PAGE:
Here is our perspective.
We believe that the owner of a web site or resource has the right to determine what content is posted on it. If you start a web forum for stamp collecting and somebody comes in and posts about model trains, you have a right to take down the off-topic content.
However, if you promote yourself as a general social media site with the express purpose of helping people come together and communicate and share, and those people invest themselves in your resource, and upload photos and videos and other content, and provide profile data which you then mine and make money off of, then you do not have a right to betray these people and tell them what opinions they can and cannot express (so long as that expression is within legal limits).
For example, if you are Facebook and promote yourself with language like “Connect with friends, family and other people you know. Share photos and videos, send …” etc., and you lure people to invest their time, resources, data, and money based on that pretense, you have no right to then “fact check” your users’ posts with left-wing information manipulators, ban content based on political ideas, and de-platform users because of their political beliefs.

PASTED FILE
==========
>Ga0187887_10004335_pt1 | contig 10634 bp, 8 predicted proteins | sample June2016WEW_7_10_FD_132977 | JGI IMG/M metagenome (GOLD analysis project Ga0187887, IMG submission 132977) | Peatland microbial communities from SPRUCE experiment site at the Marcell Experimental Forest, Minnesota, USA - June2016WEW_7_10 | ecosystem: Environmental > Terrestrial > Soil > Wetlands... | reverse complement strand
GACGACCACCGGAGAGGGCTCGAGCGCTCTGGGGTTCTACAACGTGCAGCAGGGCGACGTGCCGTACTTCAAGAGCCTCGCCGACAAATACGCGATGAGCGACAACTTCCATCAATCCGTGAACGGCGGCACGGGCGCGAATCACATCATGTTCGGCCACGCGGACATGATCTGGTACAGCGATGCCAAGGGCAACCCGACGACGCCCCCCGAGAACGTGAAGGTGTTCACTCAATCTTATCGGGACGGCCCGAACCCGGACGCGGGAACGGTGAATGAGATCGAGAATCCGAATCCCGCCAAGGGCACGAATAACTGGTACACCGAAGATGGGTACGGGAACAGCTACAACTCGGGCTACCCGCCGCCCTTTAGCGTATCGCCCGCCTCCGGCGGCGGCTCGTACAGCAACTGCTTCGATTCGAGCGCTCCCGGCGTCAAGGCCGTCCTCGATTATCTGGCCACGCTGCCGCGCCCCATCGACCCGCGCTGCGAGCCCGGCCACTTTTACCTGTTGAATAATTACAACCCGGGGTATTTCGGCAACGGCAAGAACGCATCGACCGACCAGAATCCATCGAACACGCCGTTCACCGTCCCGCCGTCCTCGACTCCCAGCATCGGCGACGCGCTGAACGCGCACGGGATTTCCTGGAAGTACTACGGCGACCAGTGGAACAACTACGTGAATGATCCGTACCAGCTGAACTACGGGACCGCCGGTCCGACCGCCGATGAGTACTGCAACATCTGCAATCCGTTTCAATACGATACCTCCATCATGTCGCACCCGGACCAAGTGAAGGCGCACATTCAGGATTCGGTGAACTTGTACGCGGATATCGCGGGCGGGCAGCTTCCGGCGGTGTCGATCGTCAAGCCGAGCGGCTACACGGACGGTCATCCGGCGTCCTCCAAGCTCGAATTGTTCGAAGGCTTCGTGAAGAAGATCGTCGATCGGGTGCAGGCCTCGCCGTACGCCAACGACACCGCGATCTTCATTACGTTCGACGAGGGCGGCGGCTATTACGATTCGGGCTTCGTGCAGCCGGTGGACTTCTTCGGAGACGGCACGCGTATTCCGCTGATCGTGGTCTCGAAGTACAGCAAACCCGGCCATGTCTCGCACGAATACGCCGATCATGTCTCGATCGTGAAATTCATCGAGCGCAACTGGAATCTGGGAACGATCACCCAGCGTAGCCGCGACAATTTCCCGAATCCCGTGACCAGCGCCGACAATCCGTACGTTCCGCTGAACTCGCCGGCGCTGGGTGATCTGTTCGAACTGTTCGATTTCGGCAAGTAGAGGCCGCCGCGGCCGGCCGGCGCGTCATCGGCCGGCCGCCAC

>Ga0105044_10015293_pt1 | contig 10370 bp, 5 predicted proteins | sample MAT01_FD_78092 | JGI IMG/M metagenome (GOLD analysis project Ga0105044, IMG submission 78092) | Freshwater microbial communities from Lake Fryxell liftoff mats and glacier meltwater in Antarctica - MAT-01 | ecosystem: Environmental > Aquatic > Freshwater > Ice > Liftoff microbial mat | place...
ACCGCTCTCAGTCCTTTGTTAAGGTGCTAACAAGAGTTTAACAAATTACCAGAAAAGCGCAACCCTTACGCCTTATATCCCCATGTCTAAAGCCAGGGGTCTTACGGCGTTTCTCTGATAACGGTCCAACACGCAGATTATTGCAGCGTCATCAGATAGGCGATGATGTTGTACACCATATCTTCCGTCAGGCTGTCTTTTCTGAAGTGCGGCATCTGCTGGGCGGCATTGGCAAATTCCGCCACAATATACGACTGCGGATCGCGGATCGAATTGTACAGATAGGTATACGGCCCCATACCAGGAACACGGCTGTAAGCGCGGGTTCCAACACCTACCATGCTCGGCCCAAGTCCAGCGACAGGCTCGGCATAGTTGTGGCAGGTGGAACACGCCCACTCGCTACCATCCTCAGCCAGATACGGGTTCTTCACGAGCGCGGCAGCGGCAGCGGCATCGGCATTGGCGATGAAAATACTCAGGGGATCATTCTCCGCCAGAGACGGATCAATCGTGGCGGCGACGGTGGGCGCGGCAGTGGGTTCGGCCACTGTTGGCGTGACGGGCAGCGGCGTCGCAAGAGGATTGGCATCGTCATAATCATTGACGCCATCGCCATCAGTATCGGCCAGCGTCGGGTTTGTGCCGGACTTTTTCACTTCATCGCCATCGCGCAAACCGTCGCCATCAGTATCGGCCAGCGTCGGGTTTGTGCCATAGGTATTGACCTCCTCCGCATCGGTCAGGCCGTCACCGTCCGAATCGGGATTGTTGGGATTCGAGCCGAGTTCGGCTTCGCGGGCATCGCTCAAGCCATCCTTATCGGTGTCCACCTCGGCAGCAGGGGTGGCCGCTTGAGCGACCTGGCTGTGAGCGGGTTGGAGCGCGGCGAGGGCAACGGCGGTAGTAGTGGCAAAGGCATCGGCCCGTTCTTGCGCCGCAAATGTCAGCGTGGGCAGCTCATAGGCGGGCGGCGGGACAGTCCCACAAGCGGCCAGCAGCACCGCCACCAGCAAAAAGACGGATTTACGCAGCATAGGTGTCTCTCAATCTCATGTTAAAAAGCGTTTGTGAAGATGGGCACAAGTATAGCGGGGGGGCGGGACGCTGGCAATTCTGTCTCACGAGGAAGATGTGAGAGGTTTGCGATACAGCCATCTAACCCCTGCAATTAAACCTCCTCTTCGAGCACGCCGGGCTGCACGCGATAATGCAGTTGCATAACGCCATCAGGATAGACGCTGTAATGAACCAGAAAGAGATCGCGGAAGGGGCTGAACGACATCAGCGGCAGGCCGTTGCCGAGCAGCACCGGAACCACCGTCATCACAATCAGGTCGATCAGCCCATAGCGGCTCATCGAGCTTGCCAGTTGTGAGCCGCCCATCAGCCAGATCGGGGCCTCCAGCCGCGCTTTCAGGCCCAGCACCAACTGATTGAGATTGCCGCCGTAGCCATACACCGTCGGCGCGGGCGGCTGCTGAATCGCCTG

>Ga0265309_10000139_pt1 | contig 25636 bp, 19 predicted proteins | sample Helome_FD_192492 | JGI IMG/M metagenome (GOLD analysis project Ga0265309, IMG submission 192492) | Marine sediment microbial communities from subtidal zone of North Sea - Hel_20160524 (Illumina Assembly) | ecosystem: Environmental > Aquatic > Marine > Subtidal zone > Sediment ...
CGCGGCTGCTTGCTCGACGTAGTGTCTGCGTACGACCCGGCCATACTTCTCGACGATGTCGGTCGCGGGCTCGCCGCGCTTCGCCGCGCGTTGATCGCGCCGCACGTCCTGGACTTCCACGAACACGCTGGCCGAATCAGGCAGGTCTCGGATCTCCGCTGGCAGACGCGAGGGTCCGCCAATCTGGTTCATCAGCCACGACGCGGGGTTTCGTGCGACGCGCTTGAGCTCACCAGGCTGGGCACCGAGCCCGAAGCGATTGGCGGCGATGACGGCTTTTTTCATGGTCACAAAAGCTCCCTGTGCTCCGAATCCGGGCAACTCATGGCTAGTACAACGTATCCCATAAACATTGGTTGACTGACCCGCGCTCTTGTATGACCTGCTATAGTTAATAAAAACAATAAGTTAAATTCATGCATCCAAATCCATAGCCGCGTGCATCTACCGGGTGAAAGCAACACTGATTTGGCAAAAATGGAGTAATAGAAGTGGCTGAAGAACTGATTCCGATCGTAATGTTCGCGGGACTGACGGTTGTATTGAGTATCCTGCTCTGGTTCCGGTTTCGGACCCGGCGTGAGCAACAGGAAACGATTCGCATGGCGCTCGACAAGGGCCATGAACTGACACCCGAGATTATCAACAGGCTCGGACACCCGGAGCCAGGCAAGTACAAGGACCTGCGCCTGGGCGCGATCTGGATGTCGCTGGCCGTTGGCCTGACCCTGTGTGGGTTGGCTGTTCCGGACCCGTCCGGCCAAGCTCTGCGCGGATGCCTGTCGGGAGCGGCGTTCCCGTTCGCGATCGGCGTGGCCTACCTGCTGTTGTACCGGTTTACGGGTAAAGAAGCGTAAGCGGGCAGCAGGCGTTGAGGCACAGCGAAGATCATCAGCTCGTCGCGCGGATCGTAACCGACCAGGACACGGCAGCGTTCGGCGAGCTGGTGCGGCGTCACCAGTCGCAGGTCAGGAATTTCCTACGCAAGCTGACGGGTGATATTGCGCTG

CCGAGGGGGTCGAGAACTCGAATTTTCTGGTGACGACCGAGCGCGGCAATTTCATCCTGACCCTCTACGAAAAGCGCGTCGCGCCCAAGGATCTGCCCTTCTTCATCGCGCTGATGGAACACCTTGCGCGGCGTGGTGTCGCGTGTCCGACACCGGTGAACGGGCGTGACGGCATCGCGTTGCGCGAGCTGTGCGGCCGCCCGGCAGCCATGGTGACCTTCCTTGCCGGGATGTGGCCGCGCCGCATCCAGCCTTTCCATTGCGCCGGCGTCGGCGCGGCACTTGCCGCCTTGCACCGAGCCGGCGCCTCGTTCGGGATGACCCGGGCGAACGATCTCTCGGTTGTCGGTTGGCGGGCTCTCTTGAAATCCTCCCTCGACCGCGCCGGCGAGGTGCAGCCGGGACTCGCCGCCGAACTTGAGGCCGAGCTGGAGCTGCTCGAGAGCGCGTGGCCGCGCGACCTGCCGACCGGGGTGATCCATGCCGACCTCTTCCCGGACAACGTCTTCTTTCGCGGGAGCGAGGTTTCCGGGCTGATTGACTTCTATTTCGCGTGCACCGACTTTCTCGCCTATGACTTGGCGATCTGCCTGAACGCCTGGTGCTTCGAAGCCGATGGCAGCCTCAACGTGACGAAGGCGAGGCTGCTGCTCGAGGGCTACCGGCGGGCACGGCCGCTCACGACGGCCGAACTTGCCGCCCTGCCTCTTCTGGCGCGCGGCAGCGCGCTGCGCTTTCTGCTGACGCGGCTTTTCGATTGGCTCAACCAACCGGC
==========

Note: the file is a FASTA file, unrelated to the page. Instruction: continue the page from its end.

If you, being “Facebook,” promoted yourself as “a left-wing social media site” then you have every right to edit users’ content based on political ideas because that would be in line with the contract of expectations you purposefully promoted.
But, when you promote yourself with neutral language in order to get people to invest themselves for your profit, then it doesn’t matter what your vague “community standards” and “acceptable usage” policies are — you have already created a contract of expectations by your own carefully-crafted, purposeful language, and you have no right to manipulate the legal content of those you have used for your profit.
This is especially true if your resource is so large that it has become a virtual monopoly in its field.
When a resource becomes this abusive and dishonest, it’s time for people to move on and let it die.
As much as the Big Tech monopoly would like you to think otherwise, there are options.